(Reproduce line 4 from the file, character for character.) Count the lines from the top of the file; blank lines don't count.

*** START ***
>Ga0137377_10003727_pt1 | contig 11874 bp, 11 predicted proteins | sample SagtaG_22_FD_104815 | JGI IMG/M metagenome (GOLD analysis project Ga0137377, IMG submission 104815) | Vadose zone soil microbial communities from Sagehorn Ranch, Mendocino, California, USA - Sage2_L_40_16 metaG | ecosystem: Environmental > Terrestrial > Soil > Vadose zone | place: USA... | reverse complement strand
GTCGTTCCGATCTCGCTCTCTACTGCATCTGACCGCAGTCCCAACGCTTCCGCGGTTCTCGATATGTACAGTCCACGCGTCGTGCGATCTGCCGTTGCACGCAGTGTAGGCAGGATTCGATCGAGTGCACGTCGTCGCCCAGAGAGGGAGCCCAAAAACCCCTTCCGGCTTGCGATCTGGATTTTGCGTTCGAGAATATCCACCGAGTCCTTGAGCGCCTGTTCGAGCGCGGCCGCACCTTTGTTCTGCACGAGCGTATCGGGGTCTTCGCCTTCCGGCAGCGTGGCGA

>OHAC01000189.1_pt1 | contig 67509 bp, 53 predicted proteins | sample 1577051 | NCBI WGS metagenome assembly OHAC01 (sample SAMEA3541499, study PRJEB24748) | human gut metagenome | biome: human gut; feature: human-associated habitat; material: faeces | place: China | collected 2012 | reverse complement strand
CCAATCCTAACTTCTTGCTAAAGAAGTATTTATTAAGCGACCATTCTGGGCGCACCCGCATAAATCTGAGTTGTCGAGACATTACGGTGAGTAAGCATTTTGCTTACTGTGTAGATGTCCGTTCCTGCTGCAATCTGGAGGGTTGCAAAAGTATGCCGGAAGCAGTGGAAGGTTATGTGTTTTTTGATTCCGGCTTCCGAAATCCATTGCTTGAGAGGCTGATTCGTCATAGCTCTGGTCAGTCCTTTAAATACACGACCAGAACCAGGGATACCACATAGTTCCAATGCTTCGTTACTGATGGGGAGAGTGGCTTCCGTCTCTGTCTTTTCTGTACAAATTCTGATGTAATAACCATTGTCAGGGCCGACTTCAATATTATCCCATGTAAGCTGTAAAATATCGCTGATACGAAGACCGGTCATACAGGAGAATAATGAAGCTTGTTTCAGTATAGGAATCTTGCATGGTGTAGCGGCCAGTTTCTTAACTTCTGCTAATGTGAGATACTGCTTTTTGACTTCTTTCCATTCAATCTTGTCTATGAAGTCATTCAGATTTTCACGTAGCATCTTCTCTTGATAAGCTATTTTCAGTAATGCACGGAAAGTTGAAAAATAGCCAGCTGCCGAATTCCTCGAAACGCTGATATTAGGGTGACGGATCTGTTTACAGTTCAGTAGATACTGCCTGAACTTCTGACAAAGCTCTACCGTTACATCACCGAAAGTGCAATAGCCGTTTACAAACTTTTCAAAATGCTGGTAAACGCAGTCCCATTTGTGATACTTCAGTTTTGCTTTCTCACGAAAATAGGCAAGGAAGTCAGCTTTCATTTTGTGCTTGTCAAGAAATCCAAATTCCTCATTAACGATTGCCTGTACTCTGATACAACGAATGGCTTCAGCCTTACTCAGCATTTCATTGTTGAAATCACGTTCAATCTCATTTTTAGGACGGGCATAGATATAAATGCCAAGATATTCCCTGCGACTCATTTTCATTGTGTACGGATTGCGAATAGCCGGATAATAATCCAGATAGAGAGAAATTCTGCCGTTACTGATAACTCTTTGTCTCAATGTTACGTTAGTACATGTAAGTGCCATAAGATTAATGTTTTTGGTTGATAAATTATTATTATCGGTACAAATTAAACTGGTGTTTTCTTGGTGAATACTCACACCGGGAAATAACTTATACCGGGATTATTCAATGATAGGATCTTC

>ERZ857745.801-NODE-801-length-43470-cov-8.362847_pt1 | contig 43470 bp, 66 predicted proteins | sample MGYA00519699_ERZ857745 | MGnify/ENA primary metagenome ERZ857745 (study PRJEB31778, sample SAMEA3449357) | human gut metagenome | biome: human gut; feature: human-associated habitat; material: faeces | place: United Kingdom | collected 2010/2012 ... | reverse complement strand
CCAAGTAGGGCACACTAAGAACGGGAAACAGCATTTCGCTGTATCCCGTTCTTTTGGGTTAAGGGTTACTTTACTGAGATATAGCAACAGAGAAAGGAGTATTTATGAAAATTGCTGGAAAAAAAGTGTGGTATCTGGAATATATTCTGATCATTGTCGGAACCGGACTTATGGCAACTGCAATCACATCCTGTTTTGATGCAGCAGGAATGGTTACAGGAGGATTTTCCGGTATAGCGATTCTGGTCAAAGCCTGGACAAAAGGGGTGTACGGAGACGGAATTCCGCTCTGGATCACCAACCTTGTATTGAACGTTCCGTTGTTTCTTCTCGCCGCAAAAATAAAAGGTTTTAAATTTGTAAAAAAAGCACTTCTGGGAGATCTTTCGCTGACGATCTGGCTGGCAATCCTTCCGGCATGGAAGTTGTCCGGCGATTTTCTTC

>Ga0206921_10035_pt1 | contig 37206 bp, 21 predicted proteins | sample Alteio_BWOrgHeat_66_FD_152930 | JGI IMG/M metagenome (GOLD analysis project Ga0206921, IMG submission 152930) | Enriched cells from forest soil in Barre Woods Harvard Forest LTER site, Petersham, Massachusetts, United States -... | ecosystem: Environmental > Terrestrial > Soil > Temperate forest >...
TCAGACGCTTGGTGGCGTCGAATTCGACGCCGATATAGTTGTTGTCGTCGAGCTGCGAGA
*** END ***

CCAATCCTAACTTCTTGCTAAAGAAGTATTTATTAAGCGACCATTCTGGGCGCACCCGCATAAATCTGAGTTGTCGAGACATTACGGTGAGTAAGCATTTTGCTTACTGTGTAGATGTCCGTTCCTGCTGCAATCTGGAGGGTTGCAAAAGTATGCCGGAAGCAGTGGAAGGTTATGTGTTTTTTGATTCCGGCTTCCGAAATCCATTGCTTGAGAGGCTGATTCGTCATAGCTCTGGTCAGTCCTTTAAATACACGACCAGAACCAGGGATACCACATAGTTCCAATGCTTCGTTACTGATGGGGAGAGTGGCTTCCGTCTCTGTCTTTTCTGTACAAATTCTGATGTAATAACCATTGTCAGGGCCGACTTCAATATTATCCCATGTAAGCTGTAAAATATCGCTGATACGAAGACCGGTCATACAGGAGAATAATGAAGCTTGTTTCAGTATAGGAATCTTGCATGGTGTAGCGGCCAGTTTCTTAACTTCTGCTAATGTGAGATACTGCTTTTTGACTTCTTTCCATTCAATCTTGTCTATGAAGTCATTCAGATTTTCACGTAGCATCTTCTCTTGATAAGCTATTTTCAGTAATGCACGGAAAGTTGAAAAATAGCCAGCTGCCGAATTCCTCGAAACGCTGATATTAGGGTGACGGATCTGTTTACAGTTCAGTAGATACTGCCTGAACTTCTGACAAAGCTCTACCGTTACATCACCGAAAGTGCAATAGCCGTTTACAAACTTTTCAAAATGCTGGTAAACGCAGTCCCATTTGTGATACTTCAGTTTTGCTTTCTCACGAAAATAGGCAAGGAAGTCAGCTTTCATTTTGTGCTTGTCAAGAAATCCAAATTCCTCATTAACGATTGCCTGTACTCTGATACAACGAATGGCTTCAGCCTTACTCAGCATTTCATTGTTGAAATCACGTTCAATCTCATTTTTAGGACGGGCATAGATATAAATGCCAAGATATTCCCTGCGACTCATTTTCATTGTGTACGGATTGCGAATAGCCGGATAATAATCCAGATAGAGAGAAATTCTGCCGTTACTGATAACTCTTTGTCTCAATGTTACGTTAGTACATGTAAGTGCCATAAGATTAATGTTTTTGGTTGATAAATTATTATTATCGGTACAAATTAAACTGGTGTTTTCTTGGTGAATACTCACACCGGGAAATAACTTATACCGGGATTATTCAATGATAGGATCTTC